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Mealey's IP/Tech - 9th Circuit Reverses As 'Unreasonable' Fee Award In Copyright Case

SAN FRANCISCO - In a Dec. 19 holding, the Ninth Circuit U.S. Court of Appeals upheld a California federal judge's denial of summary judgment on copyright infringement claims but vacated and remanded an award of attorney fees on behalf of a prevailing defendant (Anthony Johnson v. Storix Inc., No. 16-55439, 9th Cir., 2017 U.S. App. LEXIS 25682).
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  • The fee award was remanded to the district court for reconsideration. In June 2018, the same district court reduced the unprecedented $543,000 award to $419,000. The award is still the only attorney fee award in a copyright case against a party with an objectively reasonable case since Kirtsaeng Supreme Court decision, and the largest against any individual in U.S. History. In this case, Johnson was the sole creator of the software and was the founder and sole shareholder, officer and director of Storix at the time he allegedly transferred his rights to the company via an "oral agreement" that only he was a party to - as dictated by his former employees who were gifted 60% share of Johnson's company when he was diagnosed with terminal cancer (but were unhappy when Johnson beat 3% odds of survival).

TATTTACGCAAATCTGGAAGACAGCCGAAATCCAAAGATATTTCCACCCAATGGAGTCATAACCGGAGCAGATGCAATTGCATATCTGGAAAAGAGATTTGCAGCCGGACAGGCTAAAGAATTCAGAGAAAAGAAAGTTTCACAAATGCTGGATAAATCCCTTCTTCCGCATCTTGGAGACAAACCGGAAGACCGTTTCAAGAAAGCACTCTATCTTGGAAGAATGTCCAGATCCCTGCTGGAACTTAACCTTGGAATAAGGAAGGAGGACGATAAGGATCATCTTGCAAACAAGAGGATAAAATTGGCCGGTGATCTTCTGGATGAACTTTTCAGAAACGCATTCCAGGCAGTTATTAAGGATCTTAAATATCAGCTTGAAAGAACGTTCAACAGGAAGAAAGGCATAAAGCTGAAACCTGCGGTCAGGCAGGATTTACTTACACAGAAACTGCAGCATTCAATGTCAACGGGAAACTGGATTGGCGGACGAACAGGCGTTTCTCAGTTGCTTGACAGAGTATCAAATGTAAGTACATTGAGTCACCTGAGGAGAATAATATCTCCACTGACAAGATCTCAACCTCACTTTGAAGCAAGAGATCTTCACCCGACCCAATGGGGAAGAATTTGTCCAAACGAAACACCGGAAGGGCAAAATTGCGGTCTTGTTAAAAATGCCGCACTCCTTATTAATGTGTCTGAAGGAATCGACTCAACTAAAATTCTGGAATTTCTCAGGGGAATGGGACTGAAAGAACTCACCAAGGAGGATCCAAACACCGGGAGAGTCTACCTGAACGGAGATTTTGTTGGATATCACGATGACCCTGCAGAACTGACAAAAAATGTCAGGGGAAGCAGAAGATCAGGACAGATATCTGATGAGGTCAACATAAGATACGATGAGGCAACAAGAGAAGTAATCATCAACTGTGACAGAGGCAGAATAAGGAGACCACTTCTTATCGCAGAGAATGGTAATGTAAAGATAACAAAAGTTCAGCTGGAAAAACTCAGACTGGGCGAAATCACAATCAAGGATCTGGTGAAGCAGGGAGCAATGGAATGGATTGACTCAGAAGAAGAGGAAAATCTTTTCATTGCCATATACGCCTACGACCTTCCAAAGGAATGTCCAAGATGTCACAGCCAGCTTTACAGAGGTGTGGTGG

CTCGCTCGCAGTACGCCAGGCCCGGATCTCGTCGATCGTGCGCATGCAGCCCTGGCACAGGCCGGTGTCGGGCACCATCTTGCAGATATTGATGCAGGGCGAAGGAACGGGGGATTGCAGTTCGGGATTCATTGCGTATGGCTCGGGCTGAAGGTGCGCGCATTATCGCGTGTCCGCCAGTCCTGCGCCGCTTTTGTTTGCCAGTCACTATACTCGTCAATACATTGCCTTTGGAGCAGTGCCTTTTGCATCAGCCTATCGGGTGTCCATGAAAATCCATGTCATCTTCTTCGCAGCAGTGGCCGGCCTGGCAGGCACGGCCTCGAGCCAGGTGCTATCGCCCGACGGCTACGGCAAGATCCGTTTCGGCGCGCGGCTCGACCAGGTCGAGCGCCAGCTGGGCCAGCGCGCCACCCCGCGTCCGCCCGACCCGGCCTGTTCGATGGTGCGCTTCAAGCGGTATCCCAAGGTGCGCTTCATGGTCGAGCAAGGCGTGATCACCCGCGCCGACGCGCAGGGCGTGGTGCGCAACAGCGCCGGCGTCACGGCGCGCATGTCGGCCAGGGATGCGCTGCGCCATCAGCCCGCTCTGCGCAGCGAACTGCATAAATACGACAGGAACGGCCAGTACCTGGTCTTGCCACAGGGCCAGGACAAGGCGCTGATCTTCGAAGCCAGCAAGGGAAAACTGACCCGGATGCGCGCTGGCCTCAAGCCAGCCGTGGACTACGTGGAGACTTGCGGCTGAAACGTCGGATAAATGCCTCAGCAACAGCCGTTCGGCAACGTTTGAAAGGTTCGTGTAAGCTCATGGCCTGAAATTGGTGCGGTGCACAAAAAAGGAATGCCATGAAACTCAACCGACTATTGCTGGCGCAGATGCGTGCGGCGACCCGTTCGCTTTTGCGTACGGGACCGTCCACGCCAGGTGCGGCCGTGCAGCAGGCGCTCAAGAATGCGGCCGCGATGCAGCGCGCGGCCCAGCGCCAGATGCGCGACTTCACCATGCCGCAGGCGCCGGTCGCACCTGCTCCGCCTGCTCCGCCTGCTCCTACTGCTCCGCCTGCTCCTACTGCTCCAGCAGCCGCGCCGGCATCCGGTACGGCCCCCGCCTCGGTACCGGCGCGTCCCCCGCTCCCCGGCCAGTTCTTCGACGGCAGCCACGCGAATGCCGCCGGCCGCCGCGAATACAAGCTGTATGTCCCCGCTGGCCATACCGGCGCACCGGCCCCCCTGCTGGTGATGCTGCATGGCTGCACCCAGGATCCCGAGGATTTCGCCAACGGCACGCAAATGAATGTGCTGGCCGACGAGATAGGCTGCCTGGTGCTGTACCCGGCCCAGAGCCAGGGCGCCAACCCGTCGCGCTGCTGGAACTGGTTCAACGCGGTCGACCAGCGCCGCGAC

Storix has not and cannot register the copyright it now owns because the Copyright Office will not record a transfer without a written agreement or a "note or memorandum" that does not identify a copyright to transfer. Without Johnson's expertise, Storix has not been able to produced a single improvement to the software since February 2014, but has nevertheless sued Johnson in California court for over 3 1/2 years for allegedly "stealing" a copy of his own software and allegedly "intending" to compete with his own company. Such is the punishment an author of a creative work can expect for believing they own the copyright to the software they registered when attempting to fight a behemoth law firm like Procopio, Cory, Hargreaves & Savitch.